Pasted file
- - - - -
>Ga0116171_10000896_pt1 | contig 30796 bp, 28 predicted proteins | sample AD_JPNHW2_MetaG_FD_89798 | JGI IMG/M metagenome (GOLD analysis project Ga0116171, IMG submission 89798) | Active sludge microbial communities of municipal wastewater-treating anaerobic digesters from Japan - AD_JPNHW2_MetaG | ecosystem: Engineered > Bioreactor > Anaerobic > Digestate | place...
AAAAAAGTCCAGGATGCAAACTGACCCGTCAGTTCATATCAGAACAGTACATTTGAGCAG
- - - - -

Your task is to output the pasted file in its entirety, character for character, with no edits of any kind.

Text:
>Ga0116171_10000896_pt1 | contig 30796 bp, 28 predicted proteins | sample AD_JPNHW2_MetaG_FD_89798 | JGI IMG/M metagenome (GOLD analysis project Ga0116171, IMG submission 89798) | Active sludge microbial communities of municipal wastewater-treating anaerobic digesters from Japan - AD_JPNHW2_MetaG | ecosystem: Engineered > Bioreactor > Anaerobic > Digestate | place...
AAAAAAGTCCAGGATGCAAACTGACCCGTCAGTTCATATCAGAACAGTACATTTGAGCAG